19. Questioning the decision of the Executive Committee of MCI dated 6.1.2018, the College filed W.P. (C) No. 2022/2018 which was disposed of by the High Court of Delhi on 6.3.2018. Following is the order passed by the High Court:
“Learned counsel for the petitioners submits that after the respondent No.2 had issued the impugned order dated 6.1.2018 recommending disapproval of the renewal of permission to the petitioner, respondent No.1 had granted a hearing to the petitioner on 5.2.2018 and upon hearing the petitioners, the respondent No.1 had remitted the matter back to respondent No.2 with a request to review the application of the petitioner.
Today, the learned counsel for the petitioner submits that for the present, he would be satisfied, if a direction is given to respondent No.2 to review the case of the petitioner in a time-bound manner. He submits that keeping in view the deadline as laid down under the Regulations and the decision of the Supreme Court, grave prejudice would be caused in case, the respondents do not take a timely decision.
Learned counsel for the respondents, who appear on advance notice, assure the Court that the decision on the review of the petitioner’s application will be taken by respondent No.2 within 5 weeks in accordance with the Regulations as also the contents of the letter dated 13.2.2018 written by respondent No.1 to respondent No.2.
The present petition is accordingly disposed of binding respondent No.2 to the statement to decide the petitioner’s application within 5 weeks.
Needless to say that the present order, has been passed without prejudice to the rights and contentions of both the parties.
In case the petitioners are still aggrieved by any order passed by the respondents, they may take legal recourse as permissible under law.”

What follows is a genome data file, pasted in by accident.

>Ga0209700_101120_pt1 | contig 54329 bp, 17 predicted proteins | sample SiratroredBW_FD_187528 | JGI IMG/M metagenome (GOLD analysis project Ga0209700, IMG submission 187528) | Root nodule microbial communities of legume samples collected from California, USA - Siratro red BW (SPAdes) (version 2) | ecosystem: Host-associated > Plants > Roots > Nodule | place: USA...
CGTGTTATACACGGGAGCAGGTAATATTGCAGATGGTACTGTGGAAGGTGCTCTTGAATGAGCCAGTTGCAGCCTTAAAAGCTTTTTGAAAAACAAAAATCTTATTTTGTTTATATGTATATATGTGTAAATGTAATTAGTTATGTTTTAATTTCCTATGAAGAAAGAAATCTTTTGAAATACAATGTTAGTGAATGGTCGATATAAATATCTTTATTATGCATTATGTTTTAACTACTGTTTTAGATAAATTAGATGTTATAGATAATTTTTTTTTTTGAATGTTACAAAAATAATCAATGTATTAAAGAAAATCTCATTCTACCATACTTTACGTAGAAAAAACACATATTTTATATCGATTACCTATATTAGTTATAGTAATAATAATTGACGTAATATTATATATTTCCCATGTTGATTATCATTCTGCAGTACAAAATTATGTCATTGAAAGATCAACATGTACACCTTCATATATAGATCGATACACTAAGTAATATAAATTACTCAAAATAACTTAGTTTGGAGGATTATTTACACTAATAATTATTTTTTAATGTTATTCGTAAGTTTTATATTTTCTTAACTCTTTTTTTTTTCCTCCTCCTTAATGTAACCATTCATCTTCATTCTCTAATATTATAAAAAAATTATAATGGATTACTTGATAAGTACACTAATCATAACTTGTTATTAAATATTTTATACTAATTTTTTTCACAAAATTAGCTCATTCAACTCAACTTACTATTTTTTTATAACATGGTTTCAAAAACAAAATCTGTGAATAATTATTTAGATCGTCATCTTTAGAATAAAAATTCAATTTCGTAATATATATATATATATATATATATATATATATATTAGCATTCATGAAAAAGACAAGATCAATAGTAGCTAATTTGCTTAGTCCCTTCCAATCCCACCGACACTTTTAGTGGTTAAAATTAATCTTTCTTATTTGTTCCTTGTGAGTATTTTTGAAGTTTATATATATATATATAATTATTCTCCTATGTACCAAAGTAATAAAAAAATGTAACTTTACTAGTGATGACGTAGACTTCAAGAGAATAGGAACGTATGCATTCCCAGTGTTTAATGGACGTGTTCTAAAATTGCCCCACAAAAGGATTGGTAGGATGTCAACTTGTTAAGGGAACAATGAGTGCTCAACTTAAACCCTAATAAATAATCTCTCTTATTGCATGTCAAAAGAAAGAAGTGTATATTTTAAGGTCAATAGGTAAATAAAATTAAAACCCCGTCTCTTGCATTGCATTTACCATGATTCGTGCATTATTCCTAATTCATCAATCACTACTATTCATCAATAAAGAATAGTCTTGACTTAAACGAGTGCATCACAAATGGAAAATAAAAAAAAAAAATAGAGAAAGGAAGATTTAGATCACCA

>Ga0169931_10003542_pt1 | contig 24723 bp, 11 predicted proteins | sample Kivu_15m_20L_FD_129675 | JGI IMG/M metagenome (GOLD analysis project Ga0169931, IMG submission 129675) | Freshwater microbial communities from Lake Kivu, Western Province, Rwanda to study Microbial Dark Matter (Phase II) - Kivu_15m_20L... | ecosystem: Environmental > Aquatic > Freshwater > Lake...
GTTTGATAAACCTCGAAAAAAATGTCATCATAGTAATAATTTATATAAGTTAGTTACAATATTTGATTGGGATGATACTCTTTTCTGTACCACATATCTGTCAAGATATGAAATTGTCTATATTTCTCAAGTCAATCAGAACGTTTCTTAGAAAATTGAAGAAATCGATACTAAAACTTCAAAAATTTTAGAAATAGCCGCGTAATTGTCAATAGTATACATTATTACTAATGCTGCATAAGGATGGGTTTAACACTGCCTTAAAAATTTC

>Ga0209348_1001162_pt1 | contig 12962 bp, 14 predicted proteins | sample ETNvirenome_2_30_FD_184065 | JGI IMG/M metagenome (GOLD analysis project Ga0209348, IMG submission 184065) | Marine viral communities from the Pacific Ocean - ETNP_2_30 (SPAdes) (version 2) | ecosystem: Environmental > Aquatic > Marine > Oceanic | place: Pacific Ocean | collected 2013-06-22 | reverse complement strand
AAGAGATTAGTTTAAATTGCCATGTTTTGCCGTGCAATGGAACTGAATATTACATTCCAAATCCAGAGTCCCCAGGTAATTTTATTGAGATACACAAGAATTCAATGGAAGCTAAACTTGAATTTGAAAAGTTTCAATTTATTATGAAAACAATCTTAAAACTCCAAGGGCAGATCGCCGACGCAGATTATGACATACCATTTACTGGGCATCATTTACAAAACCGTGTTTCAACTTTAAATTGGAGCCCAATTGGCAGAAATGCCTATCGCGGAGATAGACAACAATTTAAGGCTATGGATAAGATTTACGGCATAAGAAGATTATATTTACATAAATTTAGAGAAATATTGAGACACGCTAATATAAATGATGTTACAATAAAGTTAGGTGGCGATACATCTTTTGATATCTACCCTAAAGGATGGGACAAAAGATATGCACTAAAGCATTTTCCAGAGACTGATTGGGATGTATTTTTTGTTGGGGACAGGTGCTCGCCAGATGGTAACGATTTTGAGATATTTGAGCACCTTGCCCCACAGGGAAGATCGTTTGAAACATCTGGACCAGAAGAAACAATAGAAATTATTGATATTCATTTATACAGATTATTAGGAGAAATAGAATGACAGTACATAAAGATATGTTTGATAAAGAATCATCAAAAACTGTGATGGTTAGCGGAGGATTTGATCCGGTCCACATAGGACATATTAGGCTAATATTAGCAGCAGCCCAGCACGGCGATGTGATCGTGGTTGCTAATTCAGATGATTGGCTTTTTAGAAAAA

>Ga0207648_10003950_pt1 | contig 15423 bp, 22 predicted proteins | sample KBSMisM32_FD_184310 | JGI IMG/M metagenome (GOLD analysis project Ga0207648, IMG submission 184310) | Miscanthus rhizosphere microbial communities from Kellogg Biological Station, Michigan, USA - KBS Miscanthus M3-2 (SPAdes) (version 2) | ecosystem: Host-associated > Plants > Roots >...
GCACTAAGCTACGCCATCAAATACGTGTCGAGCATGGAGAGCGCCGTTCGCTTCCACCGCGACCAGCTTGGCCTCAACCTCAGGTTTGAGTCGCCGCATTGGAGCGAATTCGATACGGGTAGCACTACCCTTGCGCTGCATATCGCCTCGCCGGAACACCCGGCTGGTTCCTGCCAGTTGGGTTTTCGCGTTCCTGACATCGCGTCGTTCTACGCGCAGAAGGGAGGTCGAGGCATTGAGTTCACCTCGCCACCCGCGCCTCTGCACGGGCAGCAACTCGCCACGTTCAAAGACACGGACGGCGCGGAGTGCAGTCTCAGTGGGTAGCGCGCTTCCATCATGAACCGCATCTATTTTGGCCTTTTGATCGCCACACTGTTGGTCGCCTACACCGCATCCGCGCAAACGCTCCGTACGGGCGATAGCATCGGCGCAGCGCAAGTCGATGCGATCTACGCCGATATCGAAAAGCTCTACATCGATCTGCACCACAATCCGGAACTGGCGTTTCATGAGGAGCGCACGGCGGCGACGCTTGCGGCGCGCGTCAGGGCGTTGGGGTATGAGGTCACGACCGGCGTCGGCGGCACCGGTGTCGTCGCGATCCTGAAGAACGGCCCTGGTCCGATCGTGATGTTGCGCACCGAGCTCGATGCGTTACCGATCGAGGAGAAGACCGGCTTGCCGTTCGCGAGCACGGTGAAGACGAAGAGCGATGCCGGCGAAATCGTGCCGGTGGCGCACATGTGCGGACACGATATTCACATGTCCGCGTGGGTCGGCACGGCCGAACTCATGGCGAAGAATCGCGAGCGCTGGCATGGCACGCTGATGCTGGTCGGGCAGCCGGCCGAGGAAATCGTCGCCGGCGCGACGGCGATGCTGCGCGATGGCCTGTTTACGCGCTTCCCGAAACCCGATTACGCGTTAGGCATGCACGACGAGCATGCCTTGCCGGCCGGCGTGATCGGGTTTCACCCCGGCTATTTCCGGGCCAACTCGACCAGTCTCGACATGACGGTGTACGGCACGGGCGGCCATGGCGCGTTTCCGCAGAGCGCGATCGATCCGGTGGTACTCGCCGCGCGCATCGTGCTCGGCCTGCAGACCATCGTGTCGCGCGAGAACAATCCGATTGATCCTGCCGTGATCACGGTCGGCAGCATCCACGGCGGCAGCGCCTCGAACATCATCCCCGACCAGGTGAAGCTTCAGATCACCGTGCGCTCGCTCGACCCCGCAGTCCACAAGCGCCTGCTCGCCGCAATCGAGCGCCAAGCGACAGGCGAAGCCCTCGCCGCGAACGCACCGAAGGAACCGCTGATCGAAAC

It is apparent from the aforesaid order that in spite of the fact that College was aware that in view of Regulation 8(3)(1)(a), fresh inspection was not to be carried out in view of the deficiencies found by the Assessors and the 13 compliance could not have been considered, the College in the aforesaid writ petition pressed only the prayer for review in a time-bound manner. It did not insist that the compliance should be considered as per orders of this Court; whereas the provisions of the aforesaid Regulations were already attracted.
20. The Oversight Committee opined that compliance could not have been considered in view of the gross deficiencies found as provided in Regulation 8(3)(1)(a), in the following manner, and the decision of the Oversight Committee is extracted hereunder:
“In view of the provision of Regulation 8(3)(1)(a) of the Establishment of Medical College Regulations, 1999 referred above, wherein it is provided that “compliance of rectification of deficiencies from such an institute will not be considered for renewal of permission in that Academic Year”, it is not permissible in law for the Council to consider the compliance/representation submitted by the College.” Thereafter the MCI had recommended disapproval of the renewal application for the academic year 2018-19.
21. It is apparent from the aforesaid that the petitioner was well-aware that in view of the gross deficiencies found, an opportunity could not have been granted in view of Regulation 8(3)(1)(a). The College filed W.P. [C] No.4897/2018 which was decided by the High Court on 8.5.2018. Following is the order passed by the High Court :